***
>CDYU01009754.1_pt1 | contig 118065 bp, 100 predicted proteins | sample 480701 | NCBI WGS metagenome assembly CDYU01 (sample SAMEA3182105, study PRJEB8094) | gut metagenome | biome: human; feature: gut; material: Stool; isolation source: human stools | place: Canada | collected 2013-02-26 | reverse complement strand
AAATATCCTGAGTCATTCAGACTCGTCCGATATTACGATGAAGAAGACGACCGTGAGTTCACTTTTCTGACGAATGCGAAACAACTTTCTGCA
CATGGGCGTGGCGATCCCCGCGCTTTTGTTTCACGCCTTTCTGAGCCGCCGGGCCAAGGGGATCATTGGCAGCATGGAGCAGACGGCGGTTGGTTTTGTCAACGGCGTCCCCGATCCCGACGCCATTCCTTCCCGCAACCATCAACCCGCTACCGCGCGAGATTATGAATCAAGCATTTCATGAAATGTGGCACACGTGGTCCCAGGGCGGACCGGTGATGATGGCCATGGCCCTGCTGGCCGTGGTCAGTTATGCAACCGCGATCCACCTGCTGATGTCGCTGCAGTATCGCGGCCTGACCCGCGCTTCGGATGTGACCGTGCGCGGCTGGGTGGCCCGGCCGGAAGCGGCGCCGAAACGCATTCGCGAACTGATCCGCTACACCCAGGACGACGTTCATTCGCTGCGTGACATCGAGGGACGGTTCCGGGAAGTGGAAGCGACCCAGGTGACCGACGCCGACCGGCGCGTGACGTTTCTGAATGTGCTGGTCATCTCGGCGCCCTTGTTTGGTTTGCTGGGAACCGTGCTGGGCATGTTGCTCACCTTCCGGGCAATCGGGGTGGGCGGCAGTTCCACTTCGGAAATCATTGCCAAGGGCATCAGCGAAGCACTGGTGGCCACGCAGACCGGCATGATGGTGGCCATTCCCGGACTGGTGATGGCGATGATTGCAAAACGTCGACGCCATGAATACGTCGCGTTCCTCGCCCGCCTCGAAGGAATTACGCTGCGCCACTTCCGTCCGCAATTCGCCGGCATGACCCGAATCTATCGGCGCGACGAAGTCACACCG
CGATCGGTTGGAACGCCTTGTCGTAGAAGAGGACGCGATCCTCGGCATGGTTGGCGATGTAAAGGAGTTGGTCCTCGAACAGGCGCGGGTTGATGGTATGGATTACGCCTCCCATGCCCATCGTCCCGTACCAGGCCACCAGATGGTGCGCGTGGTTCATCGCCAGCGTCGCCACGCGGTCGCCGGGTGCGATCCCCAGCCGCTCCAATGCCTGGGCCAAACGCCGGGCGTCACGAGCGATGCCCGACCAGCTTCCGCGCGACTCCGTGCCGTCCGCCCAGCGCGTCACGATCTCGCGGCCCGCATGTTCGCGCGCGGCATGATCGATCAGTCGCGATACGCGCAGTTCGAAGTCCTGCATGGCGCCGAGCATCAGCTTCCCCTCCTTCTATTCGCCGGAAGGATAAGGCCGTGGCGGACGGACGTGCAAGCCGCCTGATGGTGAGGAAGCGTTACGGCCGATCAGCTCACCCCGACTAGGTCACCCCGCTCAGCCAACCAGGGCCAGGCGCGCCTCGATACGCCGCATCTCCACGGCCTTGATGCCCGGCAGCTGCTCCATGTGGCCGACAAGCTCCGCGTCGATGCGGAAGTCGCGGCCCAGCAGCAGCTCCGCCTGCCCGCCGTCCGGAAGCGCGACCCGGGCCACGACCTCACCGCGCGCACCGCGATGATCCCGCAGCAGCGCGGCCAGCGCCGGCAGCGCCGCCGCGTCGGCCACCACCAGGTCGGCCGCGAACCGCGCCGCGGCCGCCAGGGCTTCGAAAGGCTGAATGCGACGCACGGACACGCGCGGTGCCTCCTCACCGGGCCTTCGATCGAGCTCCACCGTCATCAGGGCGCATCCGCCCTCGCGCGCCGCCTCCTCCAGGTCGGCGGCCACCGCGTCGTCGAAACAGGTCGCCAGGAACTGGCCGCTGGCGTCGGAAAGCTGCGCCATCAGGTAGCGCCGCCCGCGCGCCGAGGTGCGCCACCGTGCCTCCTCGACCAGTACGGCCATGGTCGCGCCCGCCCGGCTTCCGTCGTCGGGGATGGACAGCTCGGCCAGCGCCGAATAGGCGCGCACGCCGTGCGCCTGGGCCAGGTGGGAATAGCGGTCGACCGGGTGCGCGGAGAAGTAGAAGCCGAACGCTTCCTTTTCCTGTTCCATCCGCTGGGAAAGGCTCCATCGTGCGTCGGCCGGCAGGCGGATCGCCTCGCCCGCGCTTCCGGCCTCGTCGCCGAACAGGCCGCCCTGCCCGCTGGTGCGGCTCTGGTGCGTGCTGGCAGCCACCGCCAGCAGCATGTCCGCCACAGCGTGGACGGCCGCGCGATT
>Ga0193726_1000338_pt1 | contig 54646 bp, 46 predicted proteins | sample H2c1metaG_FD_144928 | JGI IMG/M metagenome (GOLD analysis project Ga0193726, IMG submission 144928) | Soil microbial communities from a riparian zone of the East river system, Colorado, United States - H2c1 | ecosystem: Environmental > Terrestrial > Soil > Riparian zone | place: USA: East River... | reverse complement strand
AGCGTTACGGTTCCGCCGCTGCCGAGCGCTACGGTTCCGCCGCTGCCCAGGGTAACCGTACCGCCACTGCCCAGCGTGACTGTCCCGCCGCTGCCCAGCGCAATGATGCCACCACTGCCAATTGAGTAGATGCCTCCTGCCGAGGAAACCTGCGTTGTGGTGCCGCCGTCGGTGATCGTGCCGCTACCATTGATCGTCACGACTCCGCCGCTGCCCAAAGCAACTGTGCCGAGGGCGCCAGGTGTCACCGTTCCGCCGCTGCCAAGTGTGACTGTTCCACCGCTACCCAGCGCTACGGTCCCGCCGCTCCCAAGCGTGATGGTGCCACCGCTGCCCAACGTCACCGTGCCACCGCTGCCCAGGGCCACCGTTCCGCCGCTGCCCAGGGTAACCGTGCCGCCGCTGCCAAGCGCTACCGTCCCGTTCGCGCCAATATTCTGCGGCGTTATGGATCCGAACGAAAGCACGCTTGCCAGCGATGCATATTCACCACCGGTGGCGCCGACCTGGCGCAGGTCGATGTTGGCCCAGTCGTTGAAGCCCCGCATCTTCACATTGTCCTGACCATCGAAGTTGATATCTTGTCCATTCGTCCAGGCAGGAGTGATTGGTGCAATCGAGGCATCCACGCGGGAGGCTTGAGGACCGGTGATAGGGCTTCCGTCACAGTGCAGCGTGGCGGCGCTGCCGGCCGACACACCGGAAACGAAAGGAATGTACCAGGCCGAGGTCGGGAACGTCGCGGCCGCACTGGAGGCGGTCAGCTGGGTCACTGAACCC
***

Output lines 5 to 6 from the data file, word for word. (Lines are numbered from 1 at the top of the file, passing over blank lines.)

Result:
>Ga0193726_1000338_pt1 | contig 54646 bp, 46 predicted proteins | sample H2c1metaG_FD_144928 | JGI IMG/M metagenome (GOLD analysis project Ga0193726, IMG submission 144928) | Soil microbial communities from a riparian zone of the East river system, Colorado, United States - H2c1 | ecosystem: Environmental > Terrestrial > Soil > Riparian zone | place: USA: East River... | reverse complement strand
AGCGTTACGGTTCCGCCGCTGCCGAGCGCTACGGTTCCGCCGCTGCCCAGGGTAACCGTACCGCCACTGCCCAGCGTGACTGTCCCGCCGCTGCCCAGCGCAATGATGCCACCACTGCCAATTGAGTAGATGCCTCCTGCCGAGGAAACCTGCGTTGTGGTGCCGCCGTCGGTGATCGTGCCGCTACCATTGATCGTCACGACTCCGCCGCTGCCCAAAGCAACTGTGCCGAGGGCGCCAGGTGTCACCGTTCCGCCGCTGCCAAGTGTGACTGTTCCACCGCTACCCAGCGCTACGGTCCCGCCGCTCCCAAGCGTGATGGTGCCACCGCTGCCCAACGTCACCGTGCCACCGCTGCCCAGGGCCACCGTTCCGCCGCTGCCCAGGGTAACCGTGCCGCCGCTGCCAAGCGCTACCGTCCCGTTCGCGCCAATATTCTGCGGCGTTATGGATCCGAACGAAAGCACGCTTGCCAGCGATGCATATTCACCACCGGTGGCGCCGACCTGGCGCAGGTCGATGTTGGCCCAGTCGTTGAAGCCCCGCATCTTCACATTGTCCTGACCATCGAAGTTGATATCTTGTCCATTCGTCCAGGCAGGAGTGATTGGTGCAATCGAGGCATCCACGCGGGAGGCTTGAGGACCGGTGATAGGGCTTCCGTCACAGTGCAGCGTGGCGGCGCTGCCGGCCGACACACCGGAAACGAAAGGAATGTACCAGGCCGAGGTCGGGAACGTCGCGGCCGCACTGGAGGCGGTCAGCTGGGTCACTGAACCC